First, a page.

Henry Salt Archive

Henry Salt (1853-1939) was the author of the Life of Henry David Thoreau, Animals Rights and A Plea for Vegetarianism which inspired Gandhi for follow a vegetarian diet.

Henry Salt and Gandhi: A Notable Occasion

by E. J. T.

Mr. Gandhi and Mr. Henry S. Salt on the London Vegetarian Society’s Social Meeting on November 20th, 1931.

Catherine and Henry Salt and Mr Gandhi
© Photo courtesy of Simon Wild from the Jon Wynne-Tyson 'Henry Salt Collection'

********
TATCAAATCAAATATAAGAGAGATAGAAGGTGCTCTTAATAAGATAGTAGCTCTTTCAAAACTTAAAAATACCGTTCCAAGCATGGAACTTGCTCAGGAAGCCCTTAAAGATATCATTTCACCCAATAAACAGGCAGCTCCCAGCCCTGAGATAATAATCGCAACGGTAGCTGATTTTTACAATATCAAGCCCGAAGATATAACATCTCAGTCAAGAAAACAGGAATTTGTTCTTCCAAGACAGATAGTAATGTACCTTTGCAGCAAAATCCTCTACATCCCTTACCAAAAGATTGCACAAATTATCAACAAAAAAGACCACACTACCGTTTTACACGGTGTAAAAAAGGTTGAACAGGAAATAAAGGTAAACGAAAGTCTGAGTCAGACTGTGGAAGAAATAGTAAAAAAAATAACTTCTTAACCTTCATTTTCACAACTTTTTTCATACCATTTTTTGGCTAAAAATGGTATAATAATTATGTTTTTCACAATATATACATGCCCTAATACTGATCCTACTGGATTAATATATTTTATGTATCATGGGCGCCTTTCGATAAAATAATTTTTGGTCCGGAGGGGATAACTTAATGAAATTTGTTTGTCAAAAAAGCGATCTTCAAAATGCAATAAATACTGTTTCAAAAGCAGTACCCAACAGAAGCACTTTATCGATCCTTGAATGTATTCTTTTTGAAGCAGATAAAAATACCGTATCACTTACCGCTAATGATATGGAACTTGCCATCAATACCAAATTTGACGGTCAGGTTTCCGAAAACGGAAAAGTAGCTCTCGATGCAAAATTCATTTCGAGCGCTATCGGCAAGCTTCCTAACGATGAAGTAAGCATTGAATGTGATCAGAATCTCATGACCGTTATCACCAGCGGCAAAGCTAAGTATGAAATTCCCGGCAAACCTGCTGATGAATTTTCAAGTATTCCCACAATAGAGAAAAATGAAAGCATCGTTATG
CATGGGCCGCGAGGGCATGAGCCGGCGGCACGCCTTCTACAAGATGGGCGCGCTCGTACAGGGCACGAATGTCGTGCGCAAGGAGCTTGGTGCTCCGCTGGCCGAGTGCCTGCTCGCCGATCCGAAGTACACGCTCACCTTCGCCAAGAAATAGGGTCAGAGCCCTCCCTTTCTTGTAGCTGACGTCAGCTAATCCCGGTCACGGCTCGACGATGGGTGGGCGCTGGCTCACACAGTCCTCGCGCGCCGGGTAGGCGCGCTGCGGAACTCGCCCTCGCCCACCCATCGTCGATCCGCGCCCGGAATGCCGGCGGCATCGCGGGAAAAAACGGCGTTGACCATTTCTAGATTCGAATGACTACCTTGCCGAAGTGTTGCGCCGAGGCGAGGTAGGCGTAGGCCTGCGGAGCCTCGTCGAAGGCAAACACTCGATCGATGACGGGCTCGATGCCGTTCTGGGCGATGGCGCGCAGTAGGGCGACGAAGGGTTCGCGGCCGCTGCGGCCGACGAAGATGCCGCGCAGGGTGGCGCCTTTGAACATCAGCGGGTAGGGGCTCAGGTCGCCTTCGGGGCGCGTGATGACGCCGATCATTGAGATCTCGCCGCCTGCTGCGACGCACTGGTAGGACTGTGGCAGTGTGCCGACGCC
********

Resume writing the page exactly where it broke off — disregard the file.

The autumnal social meeting of London Vegetarian Society at Chelsea Town Hall on November 20th was eagerly anticipated as a most notable occasion, mainly on account of the presence, on the same platform, of Mr. Gandhi and Mr. Henry S. Salt. The full significance of the event will be apparent from the quotation from Mr. Gandhi’s autobiography. The meeting must be accounted in all ways an outstanding success, and is likely to remain as an ineffaceable memory for each of the more than five hundred persons present. From the first, every effort was made to ensure that it should be a meeting of those attracted not so much by the fact that Mr. Gandhi is one of the most prominent world-figures at the present time, as by the desire to recall old memories and also to listen to what one of the most eminent vegetarians had to say about his system of diet. Needless to say, of political significance there was none whatever. Nor were those who came by any means disappointed. On the contrary, the speeches made by both of the Society’s principal guests made a deep impression. Never, surely, could the question have been argued upon a higher plane. Nor was the duty of sweet reasonableness ever lost sight of. Mr. Gandhi’s speech is fully reported in the form of a special article this month, and it only remains to say that there was a charming humility and poise, yet withal a passionate sincerity, in the manner of its delivery which made it most engaging to listen to. By general agreement also, the Chairman for the evening, Mr. S. A. Hurren, M.C., F.C.S., hon. treasurer, of the Society and deputy-chairman of its Committee, likewise acquitted himself well, saying just the thing appropriate to the occasion. Introducing Mr. Gandhi, he spoke of him as one who was both fearless and pacific at the same time. They were there to-night, he said, to take a holiday from political ideas, and he wished Mr. Gandhi to feel that he was amongst real friends. Similar consideration in relation to the economy of time led the Chairman to read only one message – that in which the Vegetarian Society (Manchester) desired to join in the welcome to Mr. Gandhi, this message being cordially received by those present.